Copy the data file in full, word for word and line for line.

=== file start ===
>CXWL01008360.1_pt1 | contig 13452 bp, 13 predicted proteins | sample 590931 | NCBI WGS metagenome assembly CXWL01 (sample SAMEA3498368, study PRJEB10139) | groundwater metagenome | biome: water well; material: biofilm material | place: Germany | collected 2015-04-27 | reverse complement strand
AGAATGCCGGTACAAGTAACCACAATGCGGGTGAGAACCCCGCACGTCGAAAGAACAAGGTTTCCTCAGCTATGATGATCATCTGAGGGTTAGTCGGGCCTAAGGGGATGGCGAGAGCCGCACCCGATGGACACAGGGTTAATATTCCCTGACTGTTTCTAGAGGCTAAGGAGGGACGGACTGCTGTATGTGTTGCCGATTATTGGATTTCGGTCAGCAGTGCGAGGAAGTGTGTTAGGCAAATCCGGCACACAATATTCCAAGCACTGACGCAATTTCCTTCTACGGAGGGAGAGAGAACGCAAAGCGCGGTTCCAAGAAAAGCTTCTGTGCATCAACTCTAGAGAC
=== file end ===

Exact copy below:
>CXWL01008360.1_pt1 | contig 13452 bp, 13 predicted proteins | sample 590931 | NCBI WGS metagenome assembly CXWL01 (sample SAMEA3498368, study PRJEB10139) | groundwater metagenome | biome: water well; material: biofilm material | place: Germany | collected 2015-04-27 | reverse complement strand
AGAATGCCGGTACAAGTAACCACAATGCGGGTGAGAACCCCGCACGTCGAAAGAACAAGGTTTCCTCAGCTATGATGATCATCTGAGGGTTAGTCGGGCCTAAGGGGATGGCGAGAGCCGCACCCGATGGACACAGGGTTAATATTCCCTGACTGTTTCTAGAGGCTAAGGAGGGACGGACTGCTGTATGTGTTGCCGATTATTGGATTTCGGTCAGCAGTGCGAGGAAGTGTGTTAGGCAAATCCGGCACACAATATTCCAAGCACTGACGCAATTTCCTTCTACGGAGGGAGAGAGAACGCAAAGCGCGGTTCCAAGAAAAGCTTCTGTGCATCAACTCTAGAGAC